The Language of Obesity

sizeSadly, childhood obesity is inextricably connected with bias, stigma, discrimination, blaming, and shaming. “Obesophobia” is an actual word. It is an intense and abnormal fear of weight gain that might be caused by family influence or a distorted self-image that developed in some other way. Too often, the next step is anorexia or bulimia.

Logically, it seems like there should also be an objective meaning, similar to “homophobia,” which is an intense fear of and aversion to homosexuals. But no, there is a different word for the fear of fat people: cacomorphobia, which in Greek means fear of an ugly shape. says:

Cacomorphobes are terrified of fat or obese people; they simply cannot control the terror they experience around such individuals. They often realize that they are being judgmental (often downright mean), and yet they are unable to control the panic attacks they experience at the mere thought or sight of fat people…Many phobics, for example, reveal feeling nauseated upon seeing fat people eating or bingeing on high calorie foods at restaurants.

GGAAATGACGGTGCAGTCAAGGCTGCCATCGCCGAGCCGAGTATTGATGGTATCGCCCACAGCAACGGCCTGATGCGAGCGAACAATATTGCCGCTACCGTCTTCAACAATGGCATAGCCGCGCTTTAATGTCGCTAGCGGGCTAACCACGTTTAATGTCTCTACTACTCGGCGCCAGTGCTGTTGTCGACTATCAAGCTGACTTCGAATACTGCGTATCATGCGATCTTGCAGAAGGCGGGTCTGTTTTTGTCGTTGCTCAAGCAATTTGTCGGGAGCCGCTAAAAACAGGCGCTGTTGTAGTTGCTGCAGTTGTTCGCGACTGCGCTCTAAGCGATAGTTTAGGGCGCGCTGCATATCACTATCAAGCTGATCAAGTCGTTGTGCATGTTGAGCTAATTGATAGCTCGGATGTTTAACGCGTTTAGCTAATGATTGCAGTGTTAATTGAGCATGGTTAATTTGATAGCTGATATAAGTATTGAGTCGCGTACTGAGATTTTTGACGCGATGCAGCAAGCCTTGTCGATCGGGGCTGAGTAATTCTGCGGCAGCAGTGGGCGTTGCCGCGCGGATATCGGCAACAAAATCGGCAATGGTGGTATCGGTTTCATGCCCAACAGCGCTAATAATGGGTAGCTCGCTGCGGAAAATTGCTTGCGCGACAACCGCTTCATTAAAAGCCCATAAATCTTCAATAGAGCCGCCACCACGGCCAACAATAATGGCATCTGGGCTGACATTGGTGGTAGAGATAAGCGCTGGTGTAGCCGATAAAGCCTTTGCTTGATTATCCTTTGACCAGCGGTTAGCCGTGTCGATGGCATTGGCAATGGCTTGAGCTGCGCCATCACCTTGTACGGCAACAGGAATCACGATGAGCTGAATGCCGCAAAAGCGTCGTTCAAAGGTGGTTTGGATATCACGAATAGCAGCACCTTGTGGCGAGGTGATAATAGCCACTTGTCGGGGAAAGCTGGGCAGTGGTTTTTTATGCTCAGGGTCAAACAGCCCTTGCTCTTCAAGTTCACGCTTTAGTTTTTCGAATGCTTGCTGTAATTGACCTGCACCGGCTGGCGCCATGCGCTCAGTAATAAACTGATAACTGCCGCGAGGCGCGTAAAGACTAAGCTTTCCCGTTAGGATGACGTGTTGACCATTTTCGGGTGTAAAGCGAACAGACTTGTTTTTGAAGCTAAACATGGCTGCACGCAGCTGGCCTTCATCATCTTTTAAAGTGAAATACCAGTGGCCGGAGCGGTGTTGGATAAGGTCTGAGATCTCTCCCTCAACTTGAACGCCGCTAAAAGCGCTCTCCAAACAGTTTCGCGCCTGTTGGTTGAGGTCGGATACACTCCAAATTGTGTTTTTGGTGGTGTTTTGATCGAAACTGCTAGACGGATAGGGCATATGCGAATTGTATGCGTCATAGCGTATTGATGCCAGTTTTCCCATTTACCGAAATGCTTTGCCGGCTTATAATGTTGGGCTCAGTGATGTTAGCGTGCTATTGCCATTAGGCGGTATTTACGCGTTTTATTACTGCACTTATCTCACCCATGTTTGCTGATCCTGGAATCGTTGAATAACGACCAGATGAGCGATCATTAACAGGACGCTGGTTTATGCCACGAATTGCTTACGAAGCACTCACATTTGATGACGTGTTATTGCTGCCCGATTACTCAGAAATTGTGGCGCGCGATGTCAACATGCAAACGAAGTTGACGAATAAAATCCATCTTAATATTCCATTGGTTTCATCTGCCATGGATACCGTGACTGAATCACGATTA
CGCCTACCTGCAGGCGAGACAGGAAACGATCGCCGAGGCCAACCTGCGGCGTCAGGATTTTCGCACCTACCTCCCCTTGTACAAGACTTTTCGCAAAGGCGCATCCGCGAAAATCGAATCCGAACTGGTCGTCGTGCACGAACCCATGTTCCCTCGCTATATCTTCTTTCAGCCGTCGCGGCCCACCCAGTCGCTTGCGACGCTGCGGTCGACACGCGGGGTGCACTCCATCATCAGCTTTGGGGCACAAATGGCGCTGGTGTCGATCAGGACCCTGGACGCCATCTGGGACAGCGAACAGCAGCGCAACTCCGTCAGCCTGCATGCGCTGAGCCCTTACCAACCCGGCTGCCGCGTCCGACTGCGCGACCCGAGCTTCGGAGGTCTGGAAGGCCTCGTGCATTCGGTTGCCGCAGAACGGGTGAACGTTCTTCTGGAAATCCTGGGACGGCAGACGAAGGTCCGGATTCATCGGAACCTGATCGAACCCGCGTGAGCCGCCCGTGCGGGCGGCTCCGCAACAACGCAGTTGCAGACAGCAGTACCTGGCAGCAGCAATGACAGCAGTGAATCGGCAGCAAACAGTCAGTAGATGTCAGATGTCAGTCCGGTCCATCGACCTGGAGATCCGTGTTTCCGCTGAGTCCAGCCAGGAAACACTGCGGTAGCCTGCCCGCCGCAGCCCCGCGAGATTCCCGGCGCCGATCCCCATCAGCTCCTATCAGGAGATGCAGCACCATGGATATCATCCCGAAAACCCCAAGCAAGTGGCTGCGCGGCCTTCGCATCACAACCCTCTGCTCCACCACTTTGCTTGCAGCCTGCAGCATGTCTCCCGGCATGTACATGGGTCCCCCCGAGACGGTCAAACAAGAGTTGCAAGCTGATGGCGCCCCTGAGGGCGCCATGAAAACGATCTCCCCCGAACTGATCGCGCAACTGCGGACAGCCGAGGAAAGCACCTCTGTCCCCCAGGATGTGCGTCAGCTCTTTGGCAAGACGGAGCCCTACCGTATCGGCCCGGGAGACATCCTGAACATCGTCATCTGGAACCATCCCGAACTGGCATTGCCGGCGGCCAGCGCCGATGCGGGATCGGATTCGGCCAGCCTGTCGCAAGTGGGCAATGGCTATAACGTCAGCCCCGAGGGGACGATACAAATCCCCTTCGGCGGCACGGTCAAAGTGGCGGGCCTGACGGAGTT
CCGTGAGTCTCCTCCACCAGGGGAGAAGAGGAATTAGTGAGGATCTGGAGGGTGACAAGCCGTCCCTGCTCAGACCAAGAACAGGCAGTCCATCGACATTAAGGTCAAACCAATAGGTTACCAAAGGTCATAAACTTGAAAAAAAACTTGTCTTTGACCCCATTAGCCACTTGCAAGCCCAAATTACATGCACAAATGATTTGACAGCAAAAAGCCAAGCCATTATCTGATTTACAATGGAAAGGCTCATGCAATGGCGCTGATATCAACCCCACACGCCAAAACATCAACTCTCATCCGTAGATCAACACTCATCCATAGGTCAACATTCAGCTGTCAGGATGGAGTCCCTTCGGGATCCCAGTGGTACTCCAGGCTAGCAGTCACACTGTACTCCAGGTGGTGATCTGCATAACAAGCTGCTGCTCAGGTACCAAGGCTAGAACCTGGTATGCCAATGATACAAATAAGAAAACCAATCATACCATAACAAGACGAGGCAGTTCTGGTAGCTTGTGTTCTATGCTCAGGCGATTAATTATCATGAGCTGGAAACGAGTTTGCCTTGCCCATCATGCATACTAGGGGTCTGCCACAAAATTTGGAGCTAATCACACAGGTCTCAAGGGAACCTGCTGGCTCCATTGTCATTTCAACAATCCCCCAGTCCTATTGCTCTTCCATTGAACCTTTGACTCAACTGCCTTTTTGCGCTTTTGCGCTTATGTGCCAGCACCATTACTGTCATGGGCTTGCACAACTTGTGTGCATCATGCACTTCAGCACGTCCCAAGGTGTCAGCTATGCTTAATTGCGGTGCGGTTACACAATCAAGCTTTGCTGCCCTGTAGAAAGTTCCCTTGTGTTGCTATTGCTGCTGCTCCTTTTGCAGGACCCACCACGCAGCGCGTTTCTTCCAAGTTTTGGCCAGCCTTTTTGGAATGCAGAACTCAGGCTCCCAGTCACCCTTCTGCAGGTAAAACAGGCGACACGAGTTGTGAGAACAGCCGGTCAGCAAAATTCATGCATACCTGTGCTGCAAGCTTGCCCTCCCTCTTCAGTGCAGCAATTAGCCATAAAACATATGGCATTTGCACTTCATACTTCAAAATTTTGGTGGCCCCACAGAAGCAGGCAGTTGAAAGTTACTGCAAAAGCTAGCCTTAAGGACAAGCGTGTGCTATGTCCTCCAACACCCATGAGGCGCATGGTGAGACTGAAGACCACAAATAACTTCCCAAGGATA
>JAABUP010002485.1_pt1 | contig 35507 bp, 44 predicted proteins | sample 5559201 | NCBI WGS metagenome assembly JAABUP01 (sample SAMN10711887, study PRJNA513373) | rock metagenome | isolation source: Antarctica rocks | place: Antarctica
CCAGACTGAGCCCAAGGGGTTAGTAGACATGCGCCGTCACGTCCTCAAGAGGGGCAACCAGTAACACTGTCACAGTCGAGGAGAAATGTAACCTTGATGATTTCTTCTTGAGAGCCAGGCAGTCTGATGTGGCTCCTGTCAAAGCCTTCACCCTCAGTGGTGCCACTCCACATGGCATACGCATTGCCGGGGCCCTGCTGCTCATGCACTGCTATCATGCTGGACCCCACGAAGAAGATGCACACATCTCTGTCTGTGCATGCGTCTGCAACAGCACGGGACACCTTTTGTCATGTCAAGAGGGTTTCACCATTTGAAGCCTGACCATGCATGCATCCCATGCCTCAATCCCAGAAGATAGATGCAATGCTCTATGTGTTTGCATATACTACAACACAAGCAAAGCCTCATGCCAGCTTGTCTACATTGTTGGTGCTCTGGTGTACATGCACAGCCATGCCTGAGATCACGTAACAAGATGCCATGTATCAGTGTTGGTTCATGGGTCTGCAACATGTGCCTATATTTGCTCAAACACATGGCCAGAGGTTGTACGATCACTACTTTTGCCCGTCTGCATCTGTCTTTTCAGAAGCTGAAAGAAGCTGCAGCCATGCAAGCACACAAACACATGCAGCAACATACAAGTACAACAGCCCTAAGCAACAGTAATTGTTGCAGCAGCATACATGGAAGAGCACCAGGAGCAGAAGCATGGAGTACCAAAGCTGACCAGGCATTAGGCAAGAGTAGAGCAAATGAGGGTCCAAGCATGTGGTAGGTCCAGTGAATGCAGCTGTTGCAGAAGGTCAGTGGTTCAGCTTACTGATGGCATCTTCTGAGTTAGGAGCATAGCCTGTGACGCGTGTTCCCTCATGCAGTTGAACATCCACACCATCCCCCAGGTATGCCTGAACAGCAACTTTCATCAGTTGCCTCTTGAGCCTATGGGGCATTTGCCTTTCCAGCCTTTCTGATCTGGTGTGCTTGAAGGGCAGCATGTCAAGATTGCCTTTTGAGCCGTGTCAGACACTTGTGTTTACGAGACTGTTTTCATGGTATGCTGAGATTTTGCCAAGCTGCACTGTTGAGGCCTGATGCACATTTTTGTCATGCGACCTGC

Erik Hayden wrote for about research that was done at Bowling Green State University, showing that “individuals are very likely to form an immediate negative impression toward the obese.” More than 300 subjects were shown both females and males ranging from normal weight to extremely obese, and were asked to agree or disagree with such statements as “People like this make me feel uncomfortable.” The results?

Participants didn’t merely exhibit a preference for thin figures and indifference to obese ones—they showed active dislike toward these theoretically obese.

The root of fat-shaming seems almost to be instinctual. But Hayden noted one detail that may or may not be comforting. No gender bias seemed to be involved. The dislike of the obese applied equally to the virtual males and virtual females employed in the study.

Last year, reported on a seeming change in the word “fat” itself. The example given was that while 60 percent of women who were surveyed said that “fat” is an offensive insult, many activists are also busy reclaiming the word and investing it with pride. Fat acceptance is definitely a social force, and probably not a useful one. This article says: